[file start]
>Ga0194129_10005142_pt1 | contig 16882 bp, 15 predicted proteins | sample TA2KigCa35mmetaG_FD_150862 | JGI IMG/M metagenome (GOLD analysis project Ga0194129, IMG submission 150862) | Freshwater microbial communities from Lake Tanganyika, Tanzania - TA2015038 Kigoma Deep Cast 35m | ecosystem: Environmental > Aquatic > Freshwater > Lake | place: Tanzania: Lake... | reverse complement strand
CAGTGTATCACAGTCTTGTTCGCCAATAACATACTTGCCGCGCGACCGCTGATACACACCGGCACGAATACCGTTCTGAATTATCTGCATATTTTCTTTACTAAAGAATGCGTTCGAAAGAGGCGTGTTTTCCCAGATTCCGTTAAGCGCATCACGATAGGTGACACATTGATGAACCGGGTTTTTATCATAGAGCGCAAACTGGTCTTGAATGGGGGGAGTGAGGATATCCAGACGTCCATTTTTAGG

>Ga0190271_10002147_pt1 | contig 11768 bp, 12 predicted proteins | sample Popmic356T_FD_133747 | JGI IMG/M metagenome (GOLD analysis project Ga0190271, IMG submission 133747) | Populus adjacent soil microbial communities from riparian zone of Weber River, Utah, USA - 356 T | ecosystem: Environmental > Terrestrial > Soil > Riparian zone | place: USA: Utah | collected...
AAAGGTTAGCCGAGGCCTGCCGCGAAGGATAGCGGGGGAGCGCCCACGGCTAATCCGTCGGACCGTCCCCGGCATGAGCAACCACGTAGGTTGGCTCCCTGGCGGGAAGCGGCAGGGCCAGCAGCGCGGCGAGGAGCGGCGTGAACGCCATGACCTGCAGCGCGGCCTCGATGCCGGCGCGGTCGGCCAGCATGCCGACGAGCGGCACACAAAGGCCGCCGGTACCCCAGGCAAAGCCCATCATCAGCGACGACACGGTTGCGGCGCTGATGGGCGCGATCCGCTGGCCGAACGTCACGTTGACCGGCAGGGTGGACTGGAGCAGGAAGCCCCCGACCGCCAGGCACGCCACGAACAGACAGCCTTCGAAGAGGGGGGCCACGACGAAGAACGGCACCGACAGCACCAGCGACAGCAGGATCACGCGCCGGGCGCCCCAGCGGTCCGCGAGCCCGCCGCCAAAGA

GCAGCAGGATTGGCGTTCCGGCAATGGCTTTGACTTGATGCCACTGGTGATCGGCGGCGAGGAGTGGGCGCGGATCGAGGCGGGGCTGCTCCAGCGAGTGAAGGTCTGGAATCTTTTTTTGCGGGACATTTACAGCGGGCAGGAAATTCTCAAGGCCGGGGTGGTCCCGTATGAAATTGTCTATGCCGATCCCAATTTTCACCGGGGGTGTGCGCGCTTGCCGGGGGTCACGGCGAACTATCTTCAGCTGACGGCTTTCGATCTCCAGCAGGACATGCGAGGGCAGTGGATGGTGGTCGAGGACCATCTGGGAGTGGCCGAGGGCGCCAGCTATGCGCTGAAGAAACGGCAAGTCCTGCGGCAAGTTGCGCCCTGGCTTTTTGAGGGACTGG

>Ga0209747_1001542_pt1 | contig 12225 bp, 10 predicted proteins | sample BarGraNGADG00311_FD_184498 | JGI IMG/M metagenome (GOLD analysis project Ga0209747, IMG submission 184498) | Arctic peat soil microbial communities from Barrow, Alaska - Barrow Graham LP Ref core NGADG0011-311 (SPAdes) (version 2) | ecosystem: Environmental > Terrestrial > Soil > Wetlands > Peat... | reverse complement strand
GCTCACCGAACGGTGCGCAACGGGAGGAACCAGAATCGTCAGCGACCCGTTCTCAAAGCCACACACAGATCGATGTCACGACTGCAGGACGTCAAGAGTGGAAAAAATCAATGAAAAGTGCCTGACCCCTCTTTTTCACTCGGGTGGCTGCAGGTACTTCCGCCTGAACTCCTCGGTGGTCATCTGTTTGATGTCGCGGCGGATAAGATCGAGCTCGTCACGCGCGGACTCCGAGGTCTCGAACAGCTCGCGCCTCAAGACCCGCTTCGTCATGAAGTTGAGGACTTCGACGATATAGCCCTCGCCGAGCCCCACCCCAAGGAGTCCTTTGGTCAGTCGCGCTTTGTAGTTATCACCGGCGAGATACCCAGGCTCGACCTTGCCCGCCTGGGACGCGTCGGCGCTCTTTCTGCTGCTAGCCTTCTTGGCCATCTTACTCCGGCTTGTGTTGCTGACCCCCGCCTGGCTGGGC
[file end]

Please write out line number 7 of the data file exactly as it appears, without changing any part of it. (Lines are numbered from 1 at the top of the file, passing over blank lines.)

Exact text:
GCTCACCGAACGGTGCGCAACGGGAGGAACCAGAATCGTCAGCGACCCGTTCTCAAAGCCACACACAGATCGATGTCACGACTGCAGGACGTCAAGAGTGGAAAAAATCAATGAAAAGTGCCTGACCCCTCTTTTTCACTCGGGTGGCTGCAGGTACTTCCGCCTGAACTCCTCGGTGGTCATCTGTTTGATGTCGCGGCGGATAAGATCGAGCTCGTCACGCGCGGACTCCGAGGTCTCGAACAGCTCGCGCCTCAAGACCCGCTTCGTCATGAAGTTGAGGACTTCGACGATATAGCCCTCGCCGAGCCCCACCCCAAGGAGTCCTTTGGTCAGTCGCGCTTTGTAGTTATCACCGGCGAGATACCCAGGCTCGACCTTGCCCGCCTGGGACGCGTCGGCGCTCTTTCTGCTGCTAGCCTTCTTGGCCATCTTACTCCGGCTTGTGTTGCTGACCCCCGCCTGGCTGGGC